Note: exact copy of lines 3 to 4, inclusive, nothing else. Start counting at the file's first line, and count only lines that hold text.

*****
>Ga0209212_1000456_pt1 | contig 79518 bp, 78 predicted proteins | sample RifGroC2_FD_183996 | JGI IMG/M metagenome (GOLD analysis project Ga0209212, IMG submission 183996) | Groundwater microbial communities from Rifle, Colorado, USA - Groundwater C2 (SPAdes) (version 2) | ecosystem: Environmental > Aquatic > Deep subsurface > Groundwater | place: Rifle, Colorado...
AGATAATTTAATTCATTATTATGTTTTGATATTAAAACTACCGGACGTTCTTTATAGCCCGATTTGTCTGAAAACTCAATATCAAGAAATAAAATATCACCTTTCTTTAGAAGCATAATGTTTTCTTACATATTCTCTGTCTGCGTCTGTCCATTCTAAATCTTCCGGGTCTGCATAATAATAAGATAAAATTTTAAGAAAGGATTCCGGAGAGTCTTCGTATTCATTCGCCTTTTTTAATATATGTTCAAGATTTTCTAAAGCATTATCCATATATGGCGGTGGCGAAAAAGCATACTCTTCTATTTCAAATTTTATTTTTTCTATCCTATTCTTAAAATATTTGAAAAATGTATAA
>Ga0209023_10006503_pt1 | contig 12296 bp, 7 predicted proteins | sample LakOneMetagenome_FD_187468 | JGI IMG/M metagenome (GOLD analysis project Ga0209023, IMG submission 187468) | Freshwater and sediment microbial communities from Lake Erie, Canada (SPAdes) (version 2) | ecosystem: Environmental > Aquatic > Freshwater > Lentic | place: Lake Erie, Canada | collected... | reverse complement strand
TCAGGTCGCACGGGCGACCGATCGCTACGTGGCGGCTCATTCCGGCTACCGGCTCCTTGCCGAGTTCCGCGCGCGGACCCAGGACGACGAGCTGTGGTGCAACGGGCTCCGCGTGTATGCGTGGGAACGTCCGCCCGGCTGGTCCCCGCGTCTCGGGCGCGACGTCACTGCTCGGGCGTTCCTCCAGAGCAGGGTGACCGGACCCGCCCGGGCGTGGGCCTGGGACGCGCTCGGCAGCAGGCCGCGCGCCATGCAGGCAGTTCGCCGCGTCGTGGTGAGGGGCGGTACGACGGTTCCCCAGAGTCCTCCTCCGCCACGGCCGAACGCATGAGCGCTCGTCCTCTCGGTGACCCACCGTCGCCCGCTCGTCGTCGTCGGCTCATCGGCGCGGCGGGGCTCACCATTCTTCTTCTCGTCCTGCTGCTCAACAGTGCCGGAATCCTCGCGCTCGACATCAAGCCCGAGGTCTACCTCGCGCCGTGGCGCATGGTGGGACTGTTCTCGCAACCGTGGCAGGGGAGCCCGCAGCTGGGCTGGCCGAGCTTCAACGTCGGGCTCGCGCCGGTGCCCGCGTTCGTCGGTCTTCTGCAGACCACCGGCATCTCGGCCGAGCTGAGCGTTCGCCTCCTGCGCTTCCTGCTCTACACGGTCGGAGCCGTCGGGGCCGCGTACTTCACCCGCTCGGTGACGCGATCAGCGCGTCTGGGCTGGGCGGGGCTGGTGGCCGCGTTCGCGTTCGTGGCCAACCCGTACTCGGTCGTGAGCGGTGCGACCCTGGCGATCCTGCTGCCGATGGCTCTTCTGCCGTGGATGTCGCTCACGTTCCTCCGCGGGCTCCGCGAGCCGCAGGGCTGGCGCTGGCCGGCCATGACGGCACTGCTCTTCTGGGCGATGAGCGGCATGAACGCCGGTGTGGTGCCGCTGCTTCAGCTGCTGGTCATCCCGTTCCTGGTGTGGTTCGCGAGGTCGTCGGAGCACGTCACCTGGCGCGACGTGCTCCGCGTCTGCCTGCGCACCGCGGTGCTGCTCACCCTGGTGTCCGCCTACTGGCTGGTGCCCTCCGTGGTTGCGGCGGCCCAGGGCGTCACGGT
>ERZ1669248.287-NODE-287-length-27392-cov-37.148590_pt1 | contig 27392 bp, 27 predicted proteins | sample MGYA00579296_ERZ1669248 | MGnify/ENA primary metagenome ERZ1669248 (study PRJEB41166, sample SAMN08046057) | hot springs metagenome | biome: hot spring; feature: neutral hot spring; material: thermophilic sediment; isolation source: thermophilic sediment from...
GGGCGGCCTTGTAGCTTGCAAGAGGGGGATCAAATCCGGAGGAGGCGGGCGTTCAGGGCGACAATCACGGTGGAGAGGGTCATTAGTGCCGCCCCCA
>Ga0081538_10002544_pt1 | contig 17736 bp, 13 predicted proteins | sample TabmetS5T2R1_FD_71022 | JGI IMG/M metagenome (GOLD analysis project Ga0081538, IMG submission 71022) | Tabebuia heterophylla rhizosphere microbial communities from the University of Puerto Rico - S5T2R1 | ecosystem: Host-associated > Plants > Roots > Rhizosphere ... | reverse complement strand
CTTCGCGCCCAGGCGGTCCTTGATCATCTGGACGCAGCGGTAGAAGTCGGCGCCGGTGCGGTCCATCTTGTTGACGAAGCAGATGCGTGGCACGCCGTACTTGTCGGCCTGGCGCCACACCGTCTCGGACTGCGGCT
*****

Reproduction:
>Ga0209023_10006503_pt1 | contig 12296 bp, 7 predicted proteins | sample LakOneMetagenome_FD_187468 | JGI IMG/M metagenome (GOLD analysis project Ga0209023, IMG submission 187468) | Freshwater and sediment microbial communities from Lake Erie, Canada (SPAdes) (version 2) | ecosystem: Environmental > Aquatic > Freshwater > Lentic | place: Lake Erie, Canada | collected... | reverse complement strand
TCAGGTCGCACGGGCGACCGATCGCTACGTGGCGGCTCATTCCGGCTACCGGCTCCTTGCCGAGTTCCGCGCGCGGACCCAGGACGACGAGCTGTGGTGCAACGGGCTCCGCGTGTATGCGTGGGAACGTCCGCCCGGCTGGTCCCCGCGTCTCGGGCGCGACGTCACTGCTCGGGCGTTCCTCCAGAGCAGGGTGACCGGACCCGCCCGGGCGTGGGCCTGGGACGCGCTCGGCAGCAGGCCGCGCGCCATGCAGGCAGTTCGCCGCGTCGTGGTGAGGGGCGGTACGACGGTTCCCCAGAGTCCTCCTCCGCCACGGCCGAACGCATGAGCGCTCGTCCTCTCGGTGACCCACCGTCGCCCGCTCGTCGTCGTCGGCTCATCGGCGCGGCGGGGCTCACCATTCTTCTTCTCGTCCTGCTGCTCAACAGTGCCGGAATCCTCGCGCTCGACATCAAGCCCGAGGTCTACCTCGCGCCGTGGCGCATGGTGGGACTGTTCTCGCAACCGTGGCAGGGGAGCCCGCAGCTGGGCTGGCCGAGCTTCAACGTCGGGCTCGCGCCGGTGCCCGCGTTCGTCGGTCTTCTGCAGACCACCGGCATCTCGGCCGAGCTGAGCGTTCGCCTCCTGCGCTTCCTGCTCTACACGGTCGGAGCCGTCGGGGCCGCGTACTTCACCCGCTCGGTGACGCGATCAGCGCGTCTGGGCTGGGCGGGGCTGGTGGCCGCGTTCGCGTTCGTGGCCAACCCGTACTCGGTCGTGAGCGGTGCGACCCTGGCGATCCTGCTGCCGATGGCTCTTCTGCCGTGGATGTCGCTCACGTTCCTCCGCGGGCTCCGCGAGCCGCAGGGCTGGCGCTGGCCGGCCATGACGGCACTGCTCTTCTGGGCGATGAGCGGCATGAACGCCGGTGTGGTGCCGCTGCTTCAGCTGCTGGTCATCCCGTTCCTGGTGTGGTTCGCGAGGTCGTCGGAGCACGTCACCTGGCGCGACGTGCTCCGCGTCTGCCTGCGCACCGCGGTGCTGCTCACCCTGGTGTCCGCCTACTGGCTGGTGCCCTCCGTGGTTGCGGCGGCCCAGGGCGTCACGGT